Thirty years ago, the potentially disruptive impact of heat-trapping emissions from burning fossil fuels and rain forests became front-page news. It had taken a century of accumulating science, and a big shift in perceptions, for that to happen. However, even today many are fighting for climate change to get the attention it so desperately needs.
In the 1990’s The Intergovernmental Panel on Climate Change (IPCC) produced it’s First Assessment Report. It concluded that temperatures had risen by 0.3-0.6C over that last century, that humanity’s emissions are adding to the atmosphere’s natural complement of greenhouse gases, and that the addition would be expected to result in warming. That year there was severe drought and heat in the United States and vast fires in the Amazon rain forest and in Yellowstone National Park. The outline of a solution had been forged just one year earlier as the world’s nations agreed on the Montreal Protocol, which set steps to eliminate certain synthetic compounds imperilling the atmosphere’s protective ozone layer.
In recent years, thanks to pioneering work by organisations like Greenpeace, Extinction Rebellion, World Wildlife Fund and many more climate change has hit the headlines in a big way, from viral campaigns to protests, action is being taken to give the world a voice. In addition, figures like David Attenborough and Greta Thunberg have delivered powerful speeches and impressive, emotive documentaries to hopefully make everyone think carefully about how their actions effect the climate we live in.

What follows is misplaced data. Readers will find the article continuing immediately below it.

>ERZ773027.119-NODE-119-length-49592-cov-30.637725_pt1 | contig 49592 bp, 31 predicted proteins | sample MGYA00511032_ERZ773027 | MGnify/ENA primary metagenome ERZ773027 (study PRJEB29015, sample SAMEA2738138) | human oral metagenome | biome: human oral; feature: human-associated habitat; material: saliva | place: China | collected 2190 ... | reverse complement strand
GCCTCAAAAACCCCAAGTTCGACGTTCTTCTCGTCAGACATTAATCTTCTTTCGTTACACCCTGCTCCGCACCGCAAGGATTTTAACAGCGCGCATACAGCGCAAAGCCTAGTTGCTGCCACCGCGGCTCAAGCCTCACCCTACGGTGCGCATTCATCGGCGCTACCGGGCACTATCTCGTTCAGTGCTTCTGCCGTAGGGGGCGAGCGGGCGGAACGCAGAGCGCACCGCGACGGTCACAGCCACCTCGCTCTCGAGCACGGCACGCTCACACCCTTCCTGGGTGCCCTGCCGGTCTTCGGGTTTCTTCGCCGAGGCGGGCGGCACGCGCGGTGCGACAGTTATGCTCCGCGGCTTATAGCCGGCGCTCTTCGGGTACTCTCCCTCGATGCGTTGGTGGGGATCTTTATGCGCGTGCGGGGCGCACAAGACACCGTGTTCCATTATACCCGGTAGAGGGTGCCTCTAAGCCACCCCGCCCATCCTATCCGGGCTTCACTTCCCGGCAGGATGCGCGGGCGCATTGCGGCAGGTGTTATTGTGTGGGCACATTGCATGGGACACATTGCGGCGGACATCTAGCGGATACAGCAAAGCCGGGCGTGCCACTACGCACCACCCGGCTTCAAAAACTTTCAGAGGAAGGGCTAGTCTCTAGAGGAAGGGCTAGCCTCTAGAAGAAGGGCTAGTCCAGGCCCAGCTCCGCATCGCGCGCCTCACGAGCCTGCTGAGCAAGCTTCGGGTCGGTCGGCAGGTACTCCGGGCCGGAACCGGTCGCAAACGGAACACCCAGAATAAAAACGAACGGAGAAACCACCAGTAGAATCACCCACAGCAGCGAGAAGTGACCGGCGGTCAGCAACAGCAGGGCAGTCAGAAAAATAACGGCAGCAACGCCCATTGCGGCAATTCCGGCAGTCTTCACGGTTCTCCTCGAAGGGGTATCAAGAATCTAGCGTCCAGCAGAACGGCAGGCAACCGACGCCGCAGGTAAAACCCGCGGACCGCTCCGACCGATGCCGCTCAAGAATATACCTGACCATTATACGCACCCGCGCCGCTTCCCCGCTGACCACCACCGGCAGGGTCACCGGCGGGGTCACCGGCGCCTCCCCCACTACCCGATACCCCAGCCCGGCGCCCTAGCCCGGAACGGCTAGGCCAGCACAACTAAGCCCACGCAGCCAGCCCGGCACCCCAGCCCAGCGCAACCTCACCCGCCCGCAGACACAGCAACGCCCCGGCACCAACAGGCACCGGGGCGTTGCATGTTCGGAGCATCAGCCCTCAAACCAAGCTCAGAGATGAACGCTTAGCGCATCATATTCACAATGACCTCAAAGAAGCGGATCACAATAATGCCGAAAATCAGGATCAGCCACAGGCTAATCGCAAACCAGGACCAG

Evidence that irreversible changes in Earth’s climate systems means we are in a state of planetary emergency, leading climate scientists warn. A cascade of tipping points could amount to a global tipping point, where multiple earth systems march past the point of no return. Such a collapse of Earth’s systems could lead to “hothouse earth” conditions with a global temperature rise of 9 degrees F (5 degrees C), sea levels rising 20 to 30 feet, the complete loss of the world’s coral reefs and the Amazon forest, and with large parts of the planet uninhabitable.
For example, the slow collapse of the West Antarctic ice sheet appears to be in progress. The latest data shows that the same thing might be happening to part of the East Antarctic ice sheet, says Lenton, a climate scientist at University of Exeter in Southwest England. If both were to melt, then sea levels could rise by 21 feet (7 meters) over the next few hundred years. Therefore, countries only have only a limited time in which to act if the world is to stave off the worst effects of climate change.
Strangely enough the covid pandemic may have helped climate change, the coronavirus pandemic has shaken our sense of invulnerability and reminded us that it is possible for our world to be upended in ways we cannot control. It has also delivered the most significant economic shock since the Great Depression. In response, governments are stepping forward with stimulus packages designed to reboot their economies. Plans have now been unveiled to ‘build back greener’ paving the way to help stop climate change.
The Government in the UK has announced that businesses are set to benefit from £134 million investment, in order to build back green. The concept of ‘build back green’ is one that many companies and even individuals are happy to back. Since the announcement over 1,069 ground-breaking clean growth projects have requested funding. This clearly demonstrates that the message is sinking in and many want to do their bit to help save the planet.
UGP believe that the role businesses have to play in protecting our planet for future generations is fundamental and the single, most impactful change that you can make as a business is to switch your energy contract to a renewable energy supplier. Contact us today on 0844 318 0044 or complete our 3 second form by clicking here and learn how by making this simple switch you are helping to save the planet.